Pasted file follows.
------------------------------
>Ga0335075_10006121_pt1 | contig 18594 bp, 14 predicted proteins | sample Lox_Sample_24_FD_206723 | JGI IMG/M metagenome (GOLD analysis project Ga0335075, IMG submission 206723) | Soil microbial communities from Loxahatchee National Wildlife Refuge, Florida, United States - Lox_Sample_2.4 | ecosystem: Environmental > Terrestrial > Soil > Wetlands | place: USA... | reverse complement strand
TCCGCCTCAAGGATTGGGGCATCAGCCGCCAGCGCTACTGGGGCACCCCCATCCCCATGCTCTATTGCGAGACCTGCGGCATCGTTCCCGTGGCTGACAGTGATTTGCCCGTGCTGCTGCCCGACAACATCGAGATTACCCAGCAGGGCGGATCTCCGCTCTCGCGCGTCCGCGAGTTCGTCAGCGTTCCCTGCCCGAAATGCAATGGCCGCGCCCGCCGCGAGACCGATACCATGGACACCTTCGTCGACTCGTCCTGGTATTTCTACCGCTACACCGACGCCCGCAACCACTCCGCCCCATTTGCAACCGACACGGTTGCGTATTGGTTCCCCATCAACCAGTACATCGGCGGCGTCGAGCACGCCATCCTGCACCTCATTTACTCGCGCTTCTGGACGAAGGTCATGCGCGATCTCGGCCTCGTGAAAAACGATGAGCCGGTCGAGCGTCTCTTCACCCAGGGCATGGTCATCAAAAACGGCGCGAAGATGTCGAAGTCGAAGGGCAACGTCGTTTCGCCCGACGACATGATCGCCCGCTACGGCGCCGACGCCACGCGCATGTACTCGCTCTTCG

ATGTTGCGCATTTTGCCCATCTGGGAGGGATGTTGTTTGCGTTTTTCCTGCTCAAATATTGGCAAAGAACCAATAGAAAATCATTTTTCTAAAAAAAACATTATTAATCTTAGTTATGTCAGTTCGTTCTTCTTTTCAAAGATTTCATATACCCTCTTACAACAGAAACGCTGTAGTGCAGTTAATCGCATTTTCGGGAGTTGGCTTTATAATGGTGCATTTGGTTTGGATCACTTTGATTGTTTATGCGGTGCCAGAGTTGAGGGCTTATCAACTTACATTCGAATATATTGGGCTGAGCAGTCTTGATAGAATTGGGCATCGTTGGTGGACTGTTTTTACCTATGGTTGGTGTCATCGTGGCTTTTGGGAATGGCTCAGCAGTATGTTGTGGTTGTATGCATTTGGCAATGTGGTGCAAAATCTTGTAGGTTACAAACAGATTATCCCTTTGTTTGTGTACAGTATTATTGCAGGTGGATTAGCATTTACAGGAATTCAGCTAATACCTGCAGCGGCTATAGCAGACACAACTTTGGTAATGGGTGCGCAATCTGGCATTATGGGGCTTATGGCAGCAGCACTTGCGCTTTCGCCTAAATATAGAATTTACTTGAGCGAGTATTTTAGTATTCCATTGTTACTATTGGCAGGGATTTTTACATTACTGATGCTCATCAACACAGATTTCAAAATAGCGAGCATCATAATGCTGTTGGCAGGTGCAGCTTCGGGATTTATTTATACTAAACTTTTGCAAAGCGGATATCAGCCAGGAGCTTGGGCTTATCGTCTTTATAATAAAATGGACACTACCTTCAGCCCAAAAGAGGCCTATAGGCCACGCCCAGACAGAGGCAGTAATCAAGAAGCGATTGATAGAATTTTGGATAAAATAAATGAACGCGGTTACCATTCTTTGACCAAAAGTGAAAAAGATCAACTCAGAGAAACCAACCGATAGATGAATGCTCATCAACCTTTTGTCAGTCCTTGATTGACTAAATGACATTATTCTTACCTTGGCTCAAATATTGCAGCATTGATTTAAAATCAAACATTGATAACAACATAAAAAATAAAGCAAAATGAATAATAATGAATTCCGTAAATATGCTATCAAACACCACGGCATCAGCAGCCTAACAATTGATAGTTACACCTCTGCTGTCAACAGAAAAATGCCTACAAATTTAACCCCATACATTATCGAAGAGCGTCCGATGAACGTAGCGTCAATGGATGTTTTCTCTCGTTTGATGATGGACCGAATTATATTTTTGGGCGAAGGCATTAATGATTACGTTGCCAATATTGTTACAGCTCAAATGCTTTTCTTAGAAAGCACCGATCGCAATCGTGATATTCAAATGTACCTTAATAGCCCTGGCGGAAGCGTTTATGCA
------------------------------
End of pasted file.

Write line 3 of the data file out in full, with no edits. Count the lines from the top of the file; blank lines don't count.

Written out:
ATGTTGCGCATTTTGCCCATCTGGGAGGGATGTTGTTTGCGTTTTTCCTGCTCAAATATTGGCAAAGAACCAATAGAAAATCATTTTTCTAAAAAAAACATTATTAATCTTAGTTATGTCAGTTCGTTCTTCTTTTCAAAGATTTCATATACCCTCTTACAACAGAAACGCTGTAGTGCAGTTAATCGCATTTTCGGGAGTTGGCTTTATAATGGTGCATTTGGTTTGGATCACTTTGATTGTTTATGCGGTGCCAGAGTTGAGGGCTTATCAACTTACATTCGAATATATTGGGCTGAGCAGTCTTGATAGAATTGGGCATCGTTGGTGGACTGTTTTTACCTATGGTTGGTGTCATCGTGGCTTTTGGGAATGGCTCAGCAGTATGTTGTGGTTGTATGCATTTGGCAATGTGGTGCAAAATCTTGTAGGTTACAAACAGATTATCCCTTTGTTTGTGTACAGTATTATTGCAGGTGGATTAGCATTTACAGGAATTCAGCTAATACCTGCAGCGGCTATAGCAGACACAACTTTGGTAATGGGTGCGCAATCTGGCATTATGGGGCTTATGGCAGCAGCACTTGCGCTTTCGCCTAAATATAGAATTTACTTGAGCGAGTATTTTAGTATTCCATTGTTACTATTGGCAGGGATTTTTACATTACTGATGCTCATCAACACAGATTTCAAAATAGCGAGCATCATAATGCTGTTGGCAGGTGCAGCTTCGGGATTTATTTATACTAAACTTTTGCAAAGCGGATATCAGCCAGGAGCTTGGGCTTATCGTCTTTATAATAAAATGGACACTACCTTCAGCCCAAAAGAGGCCTATAGGCCACGCCCAGACAGAGGCAGTAATCAAGAAGCGATTGATAGAATTTTGGATAAAATAAATGAACGCGGTTACCATTCTTTGACCAAAAGTGAAAAAGATCAACTCAGAGAAACCAACCGATAGATGAATGCTCATCAACCTTTTGTCAGTCCTTGATTGACTAAATGACATTATTCTTACCTTGGCTCAAATATTGCAGCATTGATTTAAAATCAAACATTGATAACAACATAAAAAATAAAGCAAAATGAATAATAATGAATTCCGTAAATATGCTATCAAACACCACGGCATCAGCAGCCTAACAATTGATAGTTACACCTCTGCTGTCAACAGAAAAATGCCTACAAATTTAACCCCATACATTATCGAAGAGCGTCCGATGAACGTAGCGTCAATGGATGTTTTCTCTCGTTTGATGATGGACCGAATTATATTTTTGGGCGAAGGCATTAATGATTACGTTGCCAATATTGTTACAGCTCAAATGCTTTTCTTAGAAAGCACCGATCGCAATCGTGATATTCAAATGTACCTTAATAGCCCTGGCGGAAGCGTTTATGCA